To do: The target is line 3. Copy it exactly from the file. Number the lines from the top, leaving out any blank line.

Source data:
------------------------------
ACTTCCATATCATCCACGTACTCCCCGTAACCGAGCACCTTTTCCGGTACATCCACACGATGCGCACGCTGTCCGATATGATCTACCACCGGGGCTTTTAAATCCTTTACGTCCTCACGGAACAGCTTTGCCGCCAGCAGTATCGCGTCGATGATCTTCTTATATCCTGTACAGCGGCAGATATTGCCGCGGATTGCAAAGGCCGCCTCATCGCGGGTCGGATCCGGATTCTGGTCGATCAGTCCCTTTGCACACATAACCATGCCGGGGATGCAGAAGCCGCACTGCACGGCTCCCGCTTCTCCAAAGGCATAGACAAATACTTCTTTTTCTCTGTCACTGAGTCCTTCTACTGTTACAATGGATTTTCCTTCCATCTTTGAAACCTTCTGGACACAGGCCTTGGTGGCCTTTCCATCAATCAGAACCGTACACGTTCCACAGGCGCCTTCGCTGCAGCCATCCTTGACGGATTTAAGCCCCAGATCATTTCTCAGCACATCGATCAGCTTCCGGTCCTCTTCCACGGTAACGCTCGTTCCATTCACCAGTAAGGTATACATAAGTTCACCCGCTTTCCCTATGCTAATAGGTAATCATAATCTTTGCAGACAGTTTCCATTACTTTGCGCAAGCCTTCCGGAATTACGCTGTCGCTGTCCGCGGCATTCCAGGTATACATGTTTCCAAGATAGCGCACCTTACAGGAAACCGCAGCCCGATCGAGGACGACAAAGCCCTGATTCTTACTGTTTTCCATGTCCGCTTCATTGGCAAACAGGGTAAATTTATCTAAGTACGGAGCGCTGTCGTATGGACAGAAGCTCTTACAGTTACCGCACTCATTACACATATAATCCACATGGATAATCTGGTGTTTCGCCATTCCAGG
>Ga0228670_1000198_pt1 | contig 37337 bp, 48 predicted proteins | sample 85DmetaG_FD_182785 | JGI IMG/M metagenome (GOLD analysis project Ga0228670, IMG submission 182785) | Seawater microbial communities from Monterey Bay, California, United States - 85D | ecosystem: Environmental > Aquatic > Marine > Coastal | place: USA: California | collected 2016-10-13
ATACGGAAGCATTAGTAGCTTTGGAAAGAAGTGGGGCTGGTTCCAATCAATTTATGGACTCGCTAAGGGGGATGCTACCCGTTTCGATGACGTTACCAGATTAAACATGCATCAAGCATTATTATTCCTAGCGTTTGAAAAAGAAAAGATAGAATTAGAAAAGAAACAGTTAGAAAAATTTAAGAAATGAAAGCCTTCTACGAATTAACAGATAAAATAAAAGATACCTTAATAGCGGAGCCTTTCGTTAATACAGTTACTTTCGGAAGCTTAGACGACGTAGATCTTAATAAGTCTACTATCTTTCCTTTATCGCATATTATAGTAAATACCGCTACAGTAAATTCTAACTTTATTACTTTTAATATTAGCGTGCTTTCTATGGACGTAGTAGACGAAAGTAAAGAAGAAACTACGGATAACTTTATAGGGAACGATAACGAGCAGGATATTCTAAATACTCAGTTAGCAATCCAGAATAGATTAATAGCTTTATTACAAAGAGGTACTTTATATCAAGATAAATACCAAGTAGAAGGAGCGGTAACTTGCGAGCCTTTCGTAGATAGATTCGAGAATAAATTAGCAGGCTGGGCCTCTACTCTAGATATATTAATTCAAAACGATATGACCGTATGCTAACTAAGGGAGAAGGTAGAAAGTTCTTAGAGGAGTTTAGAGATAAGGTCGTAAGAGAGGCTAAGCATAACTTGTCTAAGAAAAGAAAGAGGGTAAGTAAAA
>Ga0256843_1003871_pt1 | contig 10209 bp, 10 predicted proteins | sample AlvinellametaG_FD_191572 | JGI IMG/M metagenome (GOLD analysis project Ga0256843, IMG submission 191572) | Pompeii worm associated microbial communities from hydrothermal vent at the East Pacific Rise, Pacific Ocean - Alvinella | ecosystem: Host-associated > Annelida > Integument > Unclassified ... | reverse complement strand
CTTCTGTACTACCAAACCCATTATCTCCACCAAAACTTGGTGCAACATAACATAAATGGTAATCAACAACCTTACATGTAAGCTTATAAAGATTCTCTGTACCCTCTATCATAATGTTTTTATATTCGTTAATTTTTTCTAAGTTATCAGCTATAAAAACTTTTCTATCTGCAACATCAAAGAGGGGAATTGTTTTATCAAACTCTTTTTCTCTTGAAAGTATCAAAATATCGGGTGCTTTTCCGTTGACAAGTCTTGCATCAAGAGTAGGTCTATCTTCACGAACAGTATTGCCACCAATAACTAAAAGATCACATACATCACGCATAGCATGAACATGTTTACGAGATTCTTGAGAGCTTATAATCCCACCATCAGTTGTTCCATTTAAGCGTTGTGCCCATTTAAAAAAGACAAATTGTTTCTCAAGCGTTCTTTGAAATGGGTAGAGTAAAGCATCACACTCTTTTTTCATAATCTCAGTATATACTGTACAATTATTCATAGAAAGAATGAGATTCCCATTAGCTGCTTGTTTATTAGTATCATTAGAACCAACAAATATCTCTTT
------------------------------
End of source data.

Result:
ATACGGAAGCATTAGTAGCTTTGGAAAGAAGTGGGGCTGGTTCCAATCAATTTATGGACTCGCTAAGGGGGATGCTACCCGTTTCGATGACGTTACCAGATTAAACATGCATCAAGCATTATTATTCCTAGCGTTTGAAAAAGAAAAGATAGAATTAGAAAAGAAACAGTTAGAAAAATTTAAGAAATGAAAGCCTTCTACGAATTAACAGATAAAATAAAAGATACCTTAATAGCGGAGCCTTTCGTTAATACAGTTACTTTCGGAAGCTTAGACGACGTAGATCTTAATAAGTCTACTATCTTTCCTTTATCGCATATTATAGTAAATACCGCTACAGTAAATTCTAACTTTATTACTTTTAATATTAGCGTGCTTTCTATGGACGTAGTAGACGAAAGTAAAGAAGAAACTACGGATAACTTTATAGGGAACGATAACGAGCAGGATATTCTAAATACTCAGTTAGCAATCCAGAATAGATTAATAGCTTTATTACAAAGAGGTACTTTATATCAAGATAAATACCAAGTAGAAGGAGCGGTAACTTGCGAGCCTTTCGTAGATAGATTCGAGAATAAATTAGCAGGCTGGGCCTCTACTCTAGATATATTAATTCAAAACGATATGACCGTATGCTAACTAAGGGAGAAGGTAGAAAGTTCTTAGAGGAGTTTAGAGATAAGGTCGTAAGAGAGGCTAAGCATAACTTGTCTAAGAAAAGAAAGAGGGTAAGTAAAA